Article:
In today’s reading from the Hebrew Scriptures, we hear how the new king Solomon orders the ark to be moved – “to the inner sanctuary of the house.”  And Solomon prayed to God, asking: “Will God indeed dwell on the earth?” And Solomon answers his own question: “Even heaven and the highest heaven cannot contain you, much less this house that I have built!” Again, referencing the mighty power of God.

    But this power is not a warring power.  The power of God is not a weapon.  The power of God is mercy.  And mercy is, perhaps, the most powerful thing in the universe, because it’s a form of love.

    Another name for the ark of the covenant is the mercy seat, the place where God dwells on earth. The mercy seat, the incarnate love epitomized by Jesus the Christ. The mercy seat, a space in our own hearts, where God dwells on earth.  A space cultivated by the reconciling practice of Eucharist – feasting on Jesus, abiding in Jesus so that he may abide in us.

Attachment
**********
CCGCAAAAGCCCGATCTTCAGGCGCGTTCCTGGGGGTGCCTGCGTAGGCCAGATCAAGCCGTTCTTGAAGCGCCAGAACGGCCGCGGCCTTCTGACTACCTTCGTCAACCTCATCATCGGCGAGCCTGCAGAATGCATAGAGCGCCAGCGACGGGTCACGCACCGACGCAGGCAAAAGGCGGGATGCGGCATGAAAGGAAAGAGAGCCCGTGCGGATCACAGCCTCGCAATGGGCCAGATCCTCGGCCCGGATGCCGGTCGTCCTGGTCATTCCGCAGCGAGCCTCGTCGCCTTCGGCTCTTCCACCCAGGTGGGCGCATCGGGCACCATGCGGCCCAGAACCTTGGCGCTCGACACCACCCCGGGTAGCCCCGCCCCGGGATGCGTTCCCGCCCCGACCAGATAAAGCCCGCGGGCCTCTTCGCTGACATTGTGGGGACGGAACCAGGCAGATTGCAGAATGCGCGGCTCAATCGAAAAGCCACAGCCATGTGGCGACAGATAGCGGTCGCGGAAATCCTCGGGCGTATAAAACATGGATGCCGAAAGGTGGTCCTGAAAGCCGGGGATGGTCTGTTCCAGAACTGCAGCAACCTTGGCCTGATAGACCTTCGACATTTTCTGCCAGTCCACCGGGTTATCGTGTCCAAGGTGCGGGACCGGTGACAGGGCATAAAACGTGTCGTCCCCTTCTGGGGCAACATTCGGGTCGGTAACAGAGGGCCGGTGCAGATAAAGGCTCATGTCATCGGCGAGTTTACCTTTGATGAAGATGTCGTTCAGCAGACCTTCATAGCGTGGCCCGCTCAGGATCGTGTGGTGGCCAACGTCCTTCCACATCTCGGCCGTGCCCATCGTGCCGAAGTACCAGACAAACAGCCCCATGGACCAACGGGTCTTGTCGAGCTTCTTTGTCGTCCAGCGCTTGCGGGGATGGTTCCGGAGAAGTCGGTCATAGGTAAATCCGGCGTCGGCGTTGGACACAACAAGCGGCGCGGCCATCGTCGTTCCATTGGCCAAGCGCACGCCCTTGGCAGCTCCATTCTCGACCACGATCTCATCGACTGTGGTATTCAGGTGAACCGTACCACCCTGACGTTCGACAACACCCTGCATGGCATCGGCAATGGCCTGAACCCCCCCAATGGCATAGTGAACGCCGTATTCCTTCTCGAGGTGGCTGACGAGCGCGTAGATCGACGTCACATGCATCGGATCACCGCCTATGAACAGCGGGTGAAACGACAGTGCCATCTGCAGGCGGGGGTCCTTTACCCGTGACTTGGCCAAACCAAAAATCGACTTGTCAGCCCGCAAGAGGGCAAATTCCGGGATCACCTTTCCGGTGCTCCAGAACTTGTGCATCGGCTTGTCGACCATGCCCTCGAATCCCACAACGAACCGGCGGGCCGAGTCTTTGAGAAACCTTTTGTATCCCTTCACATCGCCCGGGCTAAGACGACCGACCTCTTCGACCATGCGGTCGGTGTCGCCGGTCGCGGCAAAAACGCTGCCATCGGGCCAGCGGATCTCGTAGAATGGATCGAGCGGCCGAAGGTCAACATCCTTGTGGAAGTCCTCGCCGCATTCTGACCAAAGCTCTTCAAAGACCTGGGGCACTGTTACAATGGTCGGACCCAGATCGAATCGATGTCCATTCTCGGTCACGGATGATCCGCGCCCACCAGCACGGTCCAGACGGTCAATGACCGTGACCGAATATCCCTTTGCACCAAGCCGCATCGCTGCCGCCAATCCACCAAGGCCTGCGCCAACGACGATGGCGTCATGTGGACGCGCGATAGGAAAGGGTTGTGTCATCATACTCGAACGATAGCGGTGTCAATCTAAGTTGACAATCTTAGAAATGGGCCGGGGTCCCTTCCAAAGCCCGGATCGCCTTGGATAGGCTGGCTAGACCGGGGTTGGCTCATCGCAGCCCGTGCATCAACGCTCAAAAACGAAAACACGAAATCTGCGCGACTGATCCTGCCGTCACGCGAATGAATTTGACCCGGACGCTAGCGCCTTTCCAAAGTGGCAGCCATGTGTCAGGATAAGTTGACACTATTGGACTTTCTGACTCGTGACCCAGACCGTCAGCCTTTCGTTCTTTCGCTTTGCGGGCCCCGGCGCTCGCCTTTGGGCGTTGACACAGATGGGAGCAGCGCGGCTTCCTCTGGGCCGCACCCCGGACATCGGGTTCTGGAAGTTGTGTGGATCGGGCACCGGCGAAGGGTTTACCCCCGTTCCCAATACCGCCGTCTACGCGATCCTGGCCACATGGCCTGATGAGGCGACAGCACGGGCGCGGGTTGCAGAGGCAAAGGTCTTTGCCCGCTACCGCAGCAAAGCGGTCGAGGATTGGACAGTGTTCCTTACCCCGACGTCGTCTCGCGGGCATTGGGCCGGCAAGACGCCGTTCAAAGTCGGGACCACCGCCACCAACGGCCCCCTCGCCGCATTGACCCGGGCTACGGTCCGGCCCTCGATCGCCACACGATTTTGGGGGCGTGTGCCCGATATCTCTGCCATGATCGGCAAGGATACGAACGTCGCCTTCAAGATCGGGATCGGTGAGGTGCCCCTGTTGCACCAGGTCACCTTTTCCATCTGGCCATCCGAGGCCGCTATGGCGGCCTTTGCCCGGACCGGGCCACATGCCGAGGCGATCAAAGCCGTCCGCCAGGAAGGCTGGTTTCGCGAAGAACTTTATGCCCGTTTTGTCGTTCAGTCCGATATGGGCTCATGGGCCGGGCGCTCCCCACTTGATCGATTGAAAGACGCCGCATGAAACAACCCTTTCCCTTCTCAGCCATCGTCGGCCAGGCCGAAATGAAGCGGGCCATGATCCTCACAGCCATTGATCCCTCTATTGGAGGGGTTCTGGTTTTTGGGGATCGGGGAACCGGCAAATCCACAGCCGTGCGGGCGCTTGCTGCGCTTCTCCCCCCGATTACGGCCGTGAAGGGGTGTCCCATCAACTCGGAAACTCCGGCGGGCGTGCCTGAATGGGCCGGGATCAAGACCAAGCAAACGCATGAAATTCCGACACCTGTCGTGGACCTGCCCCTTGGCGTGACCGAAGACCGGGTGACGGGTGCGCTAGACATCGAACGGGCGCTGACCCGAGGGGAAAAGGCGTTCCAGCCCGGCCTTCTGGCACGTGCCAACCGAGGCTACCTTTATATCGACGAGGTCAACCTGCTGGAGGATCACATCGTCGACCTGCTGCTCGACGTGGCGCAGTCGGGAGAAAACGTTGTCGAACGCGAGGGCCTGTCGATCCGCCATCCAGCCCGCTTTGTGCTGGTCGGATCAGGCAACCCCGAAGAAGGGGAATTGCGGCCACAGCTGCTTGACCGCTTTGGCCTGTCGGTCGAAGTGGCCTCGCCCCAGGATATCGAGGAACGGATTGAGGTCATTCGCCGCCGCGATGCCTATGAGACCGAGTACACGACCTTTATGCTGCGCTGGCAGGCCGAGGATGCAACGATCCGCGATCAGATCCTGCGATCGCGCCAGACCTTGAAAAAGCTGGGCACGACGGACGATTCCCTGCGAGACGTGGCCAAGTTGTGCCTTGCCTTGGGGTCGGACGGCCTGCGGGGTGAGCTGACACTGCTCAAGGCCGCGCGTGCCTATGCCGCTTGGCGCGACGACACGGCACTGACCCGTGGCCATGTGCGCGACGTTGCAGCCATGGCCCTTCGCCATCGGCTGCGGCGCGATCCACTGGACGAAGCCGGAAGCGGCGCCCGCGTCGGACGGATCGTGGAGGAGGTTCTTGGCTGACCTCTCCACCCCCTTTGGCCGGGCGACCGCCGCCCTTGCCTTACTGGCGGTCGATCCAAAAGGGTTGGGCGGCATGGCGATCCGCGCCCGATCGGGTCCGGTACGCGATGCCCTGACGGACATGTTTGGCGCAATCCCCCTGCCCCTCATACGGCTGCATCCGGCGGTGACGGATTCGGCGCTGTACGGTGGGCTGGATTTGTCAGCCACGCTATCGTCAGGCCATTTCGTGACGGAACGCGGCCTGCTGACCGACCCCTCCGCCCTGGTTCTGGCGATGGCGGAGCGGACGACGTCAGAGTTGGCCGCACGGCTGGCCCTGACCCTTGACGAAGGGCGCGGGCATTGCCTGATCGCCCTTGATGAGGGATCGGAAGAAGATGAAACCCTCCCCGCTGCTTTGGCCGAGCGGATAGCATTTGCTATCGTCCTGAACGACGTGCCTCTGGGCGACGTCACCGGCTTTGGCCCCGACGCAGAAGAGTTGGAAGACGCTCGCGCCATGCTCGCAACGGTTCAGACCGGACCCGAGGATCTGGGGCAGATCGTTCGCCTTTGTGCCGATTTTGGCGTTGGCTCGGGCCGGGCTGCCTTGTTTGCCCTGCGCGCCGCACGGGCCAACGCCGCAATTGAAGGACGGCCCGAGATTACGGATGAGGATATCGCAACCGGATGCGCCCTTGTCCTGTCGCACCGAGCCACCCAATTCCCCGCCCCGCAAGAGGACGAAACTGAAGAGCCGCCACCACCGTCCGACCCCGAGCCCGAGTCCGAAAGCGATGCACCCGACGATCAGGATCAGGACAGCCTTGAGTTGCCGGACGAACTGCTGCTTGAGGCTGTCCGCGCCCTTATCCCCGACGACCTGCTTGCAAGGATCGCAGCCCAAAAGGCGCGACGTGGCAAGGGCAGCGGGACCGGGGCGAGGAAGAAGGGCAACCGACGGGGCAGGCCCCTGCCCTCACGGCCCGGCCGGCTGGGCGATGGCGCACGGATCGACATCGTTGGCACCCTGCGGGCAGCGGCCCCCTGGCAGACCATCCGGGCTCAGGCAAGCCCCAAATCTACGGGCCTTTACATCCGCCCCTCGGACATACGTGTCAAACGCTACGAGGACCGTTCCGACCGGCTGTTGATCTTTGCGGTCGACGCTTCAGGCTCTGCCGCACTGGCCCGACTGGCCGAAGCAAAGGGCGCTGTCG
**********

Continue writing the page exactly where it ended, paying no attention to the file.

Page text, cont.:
And when we’re ready, we come to realize just what it is that we’ve been longing for, that all of creation is longing for… and it’s a reconciliation, a reunion with God… who actually never left us. A return to the Love that was always dwelling within us waiting for our homecoming.

    The Psalmist today gives us the words for this longing:
    How dear to me is your dwelling, O God of hosts!
    My soul has a desire and a longing for the courts of God;
    My heart and my flesh rejoice in the living God…
    Happy are they who dwell in your house!
    They will always be praising you.

    It goes on to say…
    Those who go through the desolate valley will find it a place of springs
    For one day in your courts is better than a thousand in my own room,
    And to stand at the threshold of the house of God
    Than to dwell in the tents of the wicked

    So, where do we dwell?  Where do we spend our time?
    In Love?  In thoughts of Love?
    Or… in thoughts that take us away from Love?
    What do we spend our time thinking about?
    What do we spend our time feasting on?

    Do we spend our time being suspicious?  Or skeptical?
    Do we allow ourselves to think a lot about what we don’t have or what we didn’t get?
    Do we believe we need to solve the world’s problems?  Or do we worry so much that we lose hope?
    Do spend our time trying up to live up to other people’s expectations of us?  Or extreme expectations of our self?